A UK-led team of astronomers recently discovered a rare molecule – phosphine – in the clouds of Venus that could have been created by microbes.
We caught up with one of the co-authors of the study – Dr Paul Rimmer, a postdoctoral researcher at the Department of Earth Sciences Cambridge with affiliations at Cavendish Astrophysics and the MRC Labratory of Molecular Biology, to hear more about this extraordinary finding – and what it means for life beyond Earth.
What do you find the most exciting aspect of your new findings?
I think for me, it’s that we have found phosphine in the clouds of Venus – the reason why that’s exciting is because it’s entirely unexpected. Many scientists working in this field would never have guessed it could be there.
So, what is phosphine and where does it come from?
It’s a toxic, smelly gas with a strong odour like rotting fish – on Earth phosphine is produced by microbes that live in oxygen-free environments. Volcanoes can produce phosphine, but only in tiny amounts. We also investigated lightning and meteorites, but those couldn’t produce the quantities of phosphine we observed in the clouds of Venus.
What are conditions like on Venus?
The surface of Venus extremely hot, in fact so hot that it can melt lead! It has a pretty inhospitable atmosphere too – 99% of it is made up of carbon dioxide, together with large amounts of nitrogen and sulphur dioxide. Venus is veiled by high altitude clouds, which are actually made of sulphuric acid – a result of the reaction between the photochemical products of sulphur dioxide and water. This happens to be the most favourable zone for life as we know it, and its where we observed the phosphine – up at those altitudes temperatures are a pleasant 30oC or colder. That zone is really the only possible place on Venus that could support life – in theory, bacteria could be living in the liquid droplets in these highly acidic clouds.
Does this mean there is definitely life on Venus?!
No…not at all! It has taken a huge amount of research to understand phosphine on Earth, and even then we still don’t entirely understand where it’s coming from, or which organisms produce it. There are lots of unknowns – so we can’t extrapolate directly to Venus. But what we do know is that there is no known process that produces the quantities of phosphine observed in Venus’ clouds, apart from life itself.
There are lots of questions to answer, what’s next for science?
Next is to do a lot of hard work in the lab. The first steps are to figure out how biotic and abiotic mechanisms might actually work in the oxygen-free droplets of 90% sulfuric acid, and test this in an atmospheric composition mimicking that of Venus. It’s highly likely that those liquid droplets in the clouds hold the key to our observations. We hope our work will also motivate space missions to Venus to directly measure the gases in the atmosphere. The surface of Venus is mysterious too – we don’t know when it lost all of its surface water and turned into the fiery inferno it is today. One theory is that it was temperate like Earth until relatively recently, but a huge pulse of volcanic activity released CO2 and triggered a runaway greenhouse. If we can figure out the planet’s past and how the clouds formed, we might be closer to puzzling out the potential for life.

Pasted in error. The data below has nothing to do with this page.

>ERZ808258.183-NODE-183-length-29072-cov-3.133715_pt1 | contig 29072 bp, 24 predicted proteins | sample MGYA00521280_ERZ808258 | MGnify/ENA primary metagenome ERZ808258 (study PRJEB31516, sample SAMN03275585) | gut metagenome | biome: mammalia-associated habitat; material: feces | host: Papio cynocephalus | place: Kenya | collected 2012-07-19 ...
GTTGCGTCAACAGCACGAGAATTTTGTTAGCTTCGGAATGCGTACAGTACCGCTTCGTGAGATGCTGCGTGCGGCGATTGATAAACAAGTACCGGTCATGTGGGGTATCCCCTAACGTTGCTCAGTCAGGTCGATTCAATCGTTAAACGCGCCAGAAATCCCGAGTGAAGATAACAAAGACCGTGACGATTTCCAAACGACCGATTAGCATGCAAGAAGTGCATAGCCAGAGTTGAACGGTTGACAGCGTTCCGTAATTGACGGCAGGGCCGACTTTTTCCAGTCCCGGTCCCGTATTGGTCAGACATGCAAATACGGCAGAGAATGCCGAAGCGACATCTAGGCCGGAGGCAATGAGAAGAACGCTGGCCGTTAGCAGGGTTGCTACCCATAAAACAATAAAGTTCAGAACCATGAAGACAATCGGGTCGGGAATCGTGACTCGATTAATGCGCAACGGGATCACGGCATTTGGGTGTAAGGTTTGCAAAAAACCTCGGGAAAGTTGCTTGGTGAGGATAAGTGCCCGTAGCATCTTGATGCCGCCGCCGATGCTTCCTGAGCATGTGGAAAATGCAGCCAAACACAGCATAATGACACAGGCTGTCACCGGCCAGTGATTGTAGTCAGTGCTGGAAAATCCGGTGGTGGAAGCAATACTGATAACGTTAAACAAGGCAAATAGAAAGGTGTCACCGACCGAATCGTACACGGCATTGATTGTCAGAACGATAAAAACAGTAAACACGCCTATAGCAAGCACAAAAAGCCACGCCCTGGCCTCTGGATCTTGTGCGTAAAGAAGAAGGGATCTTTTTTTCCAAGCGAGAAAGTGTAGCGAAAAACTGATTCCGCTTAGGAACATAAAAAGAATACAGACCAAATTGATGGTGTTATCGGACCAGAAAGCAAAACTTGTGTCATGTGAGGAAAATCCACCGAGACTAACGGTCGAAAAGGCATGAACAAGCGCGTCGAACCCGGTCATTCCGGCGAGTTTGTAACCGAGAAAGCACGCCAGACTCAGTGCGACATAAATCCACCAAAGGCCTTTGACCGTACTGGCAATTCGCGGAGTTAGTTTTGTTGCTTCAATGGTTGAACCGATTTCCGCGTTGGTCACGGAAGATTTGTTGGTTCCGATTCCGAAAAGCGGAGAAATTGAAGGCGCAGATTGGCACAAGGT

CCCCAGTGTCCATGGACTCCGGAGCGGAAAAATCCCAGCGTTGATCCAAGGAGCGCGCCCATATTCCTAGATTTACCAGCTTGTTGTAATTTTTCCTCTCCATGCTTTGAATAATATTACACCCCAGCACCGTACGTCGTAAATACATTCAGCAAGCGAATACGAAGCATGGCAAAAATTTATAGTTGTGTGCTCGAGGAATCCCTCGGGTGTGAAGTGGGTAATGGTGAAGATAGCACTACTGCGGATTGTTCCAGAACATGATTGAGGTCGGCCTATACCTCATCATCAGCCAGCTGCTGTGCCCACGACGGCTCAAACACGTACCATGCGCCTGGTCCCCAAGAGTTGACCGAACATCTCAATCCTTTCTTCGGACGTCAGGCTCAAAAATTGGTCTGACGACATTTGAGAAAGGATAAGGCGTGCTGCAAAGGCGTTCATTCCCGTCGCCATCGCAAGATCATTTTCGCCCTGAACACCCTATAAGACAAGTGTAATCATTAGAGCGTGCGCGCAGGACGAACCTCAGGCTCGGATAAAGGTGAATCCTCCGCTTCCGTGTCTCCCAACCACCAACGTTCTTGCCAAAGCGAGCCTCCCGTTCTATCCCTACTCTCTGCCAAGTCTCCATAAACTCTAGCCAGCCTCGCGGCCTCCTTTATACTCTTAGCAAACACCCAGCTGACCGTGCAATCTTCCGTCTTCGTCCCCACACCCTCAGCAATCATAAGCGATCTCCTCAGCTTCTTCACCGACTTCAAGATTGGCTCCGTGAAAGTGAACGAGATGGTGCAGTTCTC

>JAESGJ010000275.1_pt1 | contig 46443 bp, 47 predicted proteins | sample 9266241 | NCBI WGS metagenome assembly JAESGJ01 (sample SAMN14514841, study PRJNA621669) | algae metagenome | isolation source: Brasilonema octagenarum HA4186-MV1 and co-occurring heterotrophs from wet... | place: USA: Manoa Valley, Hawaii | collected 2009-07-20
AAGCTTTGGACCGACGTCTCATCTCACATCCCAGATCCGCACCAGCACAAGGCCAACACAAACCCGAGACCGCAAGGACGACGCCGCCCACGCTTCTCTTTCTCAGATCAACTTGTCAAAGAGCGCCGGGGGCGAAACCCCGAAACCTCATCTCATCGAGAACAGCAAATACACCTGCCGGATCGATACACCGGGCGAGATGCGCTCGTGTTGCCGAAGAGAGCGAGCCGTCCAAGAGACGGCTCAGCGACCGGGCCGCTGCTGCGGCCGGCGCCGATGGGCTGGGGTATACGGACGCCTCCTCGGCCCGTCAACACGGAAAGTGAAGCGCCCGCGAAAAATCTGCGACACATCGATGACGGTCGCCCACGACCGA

Both facilities observed Venus at a wavelength of about one millimetre, much longer than the human eye can see.
The discovery was made by Professor Jane Greaves while she was a visitor at the University of Cambridge’s Institute of Astronomy. Greaves and the team used the James Clerk Maxwell Telescope (JCMT) in Hawaii to detect the phosphine, and followed up their discovery on the Atacama Large Millimeter/submillimeter Array (ALMA) in Chile. Both facilities observe Venus at a wavelength of about 1 millimetre, much longer than the human eye can see.
Prof Greaves told the Royal Astronomical Society, ‘This was an experiment made out of pure curiosity, really – taking advantage of JCMT’s powerful technology, and thinking about future instruments. I thought we’d just be able to rule out extreme scenarios, like the clouds being stuffed full of organisms. When we got the first hints of phosphine in Venus’ spectrum, it was a shock.’
The team carefully measured levels of phosphine in the clouds, from two observatories and when Venus was at two different angles. They also ruled out alternative reasons for its presence, including lightning and meteorite delivery.
The team believes their discovery is significant because they can rule out many alternative ways to make phosphine, but they acknowledge that confirming the presence of life needs more study, and possibly a mission to our next-door planet.
The new work appears in “Phosphine Gas in the Cloud Decks of Venus”, Jane S. Greaves, Anita M. S. Richards, William Bains, Paul Rimmer, Hideo Sagawa, David L. Clements, Sara Seager, Janusz J. Petkowski, Clara Sousa-Silva, Sukrit Ranjan, Emily Drabek-Maunder, Helen J. Fraser, Annabel Cartwright, Ingo Mueller-Wodarg, Zhuchang Zhan, Per Friberg, Iain Coulson, E’lisa Lee and Jim Hoge, Nature Astronomy (2020).